For artificial intelligence, one of our main objectives should be the development of some sort of fail-safe switch – a way to turn off an AI system before it becomes too smart and potentially dangerous for us to deal with. Such an effort is already underway on Wall Street, where AI systems currently do most of the trading in the American financial sector. Scientists are trying to create safeguards to prevent those systems from crashing the US stock markets.
For genetic engineering, we need to put in place strong regulations regarding what can and cannot be altered in our genetic codes. Heritable diseases? Yes, please get rid of them. Genetic enhancements for the rich and powerful? No, thank you.
Of course, it won’t do us much good if one country puts these regulations in place while another one doesn’t, so there will need to be many international agreements and extensive cooperation to ensure that everyone is abiding by the same rules in the human game.
Now, when it comes to global warming – and you’re probably already familiar with this fact – some of the main culprits are the carbon emissions that result from the burning of fossil fuels. To cut these emissions, we need to replace fossil fuels with renewable sources of energy, through solar, wind and hydroelectric power.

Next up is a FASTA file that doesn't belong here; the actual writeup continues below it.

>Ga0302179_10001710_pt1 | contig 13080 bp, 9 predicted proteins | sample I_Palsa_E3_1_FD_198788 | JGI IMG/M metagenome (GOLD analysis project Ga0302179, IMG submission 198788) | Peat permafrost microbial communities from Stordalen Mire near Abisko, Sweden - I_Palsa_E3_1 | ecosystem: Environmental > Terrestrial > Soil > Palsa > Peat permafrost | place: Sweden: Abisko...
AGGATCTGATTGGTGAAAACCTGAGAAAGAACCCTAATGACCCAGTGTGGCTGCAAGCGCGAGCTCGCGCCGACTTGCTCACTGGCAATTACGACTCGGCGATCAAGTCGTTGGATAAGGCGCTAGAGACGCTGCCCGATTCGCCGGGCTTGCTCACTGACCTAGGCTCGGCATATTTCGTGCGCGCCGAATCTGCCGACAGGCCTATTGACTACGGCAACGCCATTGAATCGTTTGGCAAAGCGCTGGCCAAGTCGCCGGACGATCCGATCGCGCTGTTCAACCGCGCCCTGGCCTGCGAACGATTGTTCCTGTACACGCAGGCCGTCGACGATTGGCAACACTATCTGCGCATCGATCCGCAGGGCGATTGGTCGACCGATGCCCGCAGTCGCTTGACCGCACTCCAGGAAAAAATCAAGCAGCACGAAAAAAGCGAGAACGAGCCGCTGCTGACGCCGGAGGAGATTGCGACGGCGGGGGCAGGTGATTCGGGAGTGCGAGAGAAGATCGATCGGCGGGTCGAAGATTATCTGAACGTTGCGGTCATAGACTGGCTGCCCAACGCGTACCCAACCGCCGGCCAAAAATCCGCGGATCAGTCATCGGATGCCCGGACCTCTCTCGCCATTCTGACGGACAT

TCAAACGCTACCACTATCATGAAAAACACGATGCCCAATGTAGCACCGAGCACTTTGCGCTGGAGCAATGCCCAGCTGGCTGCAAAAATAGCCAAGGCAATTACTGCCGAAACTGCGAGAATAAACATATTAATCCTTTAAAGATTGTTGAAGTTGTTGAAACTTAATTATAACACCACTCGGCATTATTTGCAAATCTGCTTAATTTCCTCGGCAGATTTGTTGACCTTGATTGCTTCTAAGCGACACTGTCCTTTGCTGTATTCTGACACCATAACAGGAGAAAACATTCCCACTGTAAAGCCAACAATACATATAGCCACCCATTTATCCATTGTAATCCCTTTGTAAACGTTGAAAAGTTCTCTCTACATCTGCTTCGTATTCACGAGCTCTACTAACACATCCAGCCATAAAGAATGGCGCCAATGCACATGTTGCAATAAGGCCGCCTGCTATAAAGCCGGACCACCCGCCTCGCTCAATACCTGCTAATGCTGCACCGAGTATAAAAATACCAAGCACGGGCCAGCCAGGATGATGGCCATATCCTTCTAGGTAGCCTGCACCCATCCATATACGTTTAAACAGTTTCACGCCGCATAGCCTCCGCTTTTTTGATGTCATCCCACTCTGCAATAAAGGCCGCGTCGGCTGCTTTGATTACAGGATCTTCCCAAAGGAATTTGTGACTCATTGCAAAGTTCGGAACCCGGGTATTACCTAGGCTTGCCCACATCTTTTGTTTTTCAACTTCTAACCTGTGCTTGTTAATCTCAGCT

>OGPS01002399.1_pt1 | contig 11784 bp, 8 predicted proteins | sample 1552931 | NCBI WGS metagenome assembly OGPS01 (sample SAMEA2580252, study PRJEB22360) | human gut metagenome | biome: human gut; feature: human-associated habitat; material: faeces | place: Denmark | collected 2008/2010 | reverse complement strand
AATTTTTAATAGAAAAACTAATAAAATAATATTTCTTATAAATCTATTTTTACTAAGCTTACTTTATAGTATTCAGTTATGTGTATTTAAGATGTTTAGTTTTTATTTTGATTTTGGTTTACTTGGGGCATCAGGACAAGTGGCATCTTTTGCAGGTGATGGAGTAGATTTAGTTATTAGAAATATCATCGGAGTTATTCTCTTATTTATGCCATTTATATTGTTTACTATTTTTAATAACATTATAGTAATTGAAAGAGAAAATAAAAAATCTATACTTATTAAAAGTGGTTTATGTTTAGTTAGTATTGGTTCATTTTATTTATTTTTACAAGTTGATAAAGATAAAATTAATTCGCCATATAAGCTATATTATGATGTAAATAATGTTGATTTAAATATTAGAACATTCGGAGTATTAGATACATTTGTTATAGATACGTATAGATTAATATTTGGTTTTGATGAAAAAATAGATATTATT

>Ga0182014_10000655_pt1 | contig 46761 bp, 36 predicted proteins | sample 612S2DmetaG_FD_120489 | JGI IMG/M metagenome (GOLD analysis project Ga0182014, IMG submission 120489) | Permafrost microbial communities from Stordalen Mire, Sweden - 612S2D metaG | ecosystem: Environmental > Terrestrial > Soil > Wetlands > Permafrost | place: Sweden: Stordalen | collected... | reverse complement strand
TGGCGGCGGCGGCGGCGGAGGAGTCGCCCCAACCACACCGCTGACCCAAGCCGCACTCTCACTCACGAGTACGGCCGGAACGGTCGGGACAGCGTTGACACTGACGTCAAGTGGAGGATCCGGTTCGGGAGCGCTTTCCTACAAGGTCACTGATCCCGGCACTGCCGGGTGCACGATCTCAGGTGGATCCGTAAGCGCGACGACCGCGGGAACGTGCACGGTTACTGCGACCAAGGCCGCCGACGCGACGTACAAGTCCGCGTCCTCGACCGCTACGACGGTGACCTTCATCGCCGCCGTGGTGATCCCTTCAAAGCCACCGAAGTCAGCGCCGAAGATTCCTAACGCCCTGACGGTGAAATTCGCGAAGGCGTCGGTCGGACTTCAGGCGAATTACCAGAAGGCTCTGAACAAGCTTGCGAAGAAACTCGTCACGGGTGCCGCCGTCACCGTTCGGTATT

Now, we’ve known that for a long time, but until recently, the financial costs of acting upon our knowledge were pretty prohibitive. Fortunately, those costs have been greatly reduced over the past few decades. For example, from the 1960s to 2018, the price of producing electricity through solar power plummeted from $100 to just 30 cents per watt.
As a result, if we got our act together, we could pretty easily replace virtually all forms of fossil fuel-derived electricity with renewable sources of energy by 2050.
Unfortunately, that’s a pretty big “if,” as we’ll see in the next and final book summary.
Powerful people and corporations stand in the way of us doing anything about global warming, genetic engineering and AI.
You didn’t think you were coming to the end of this book summary about the human game without facing off against one final boss, did you? Well, here comes the ultimate nemesis – and plot twist: Guess who it is?
In the end, the biggest threat to our species is our species itself – or, to be more precise, the rich and powerful members of that species, along with the even richer and more powerful corporations they control.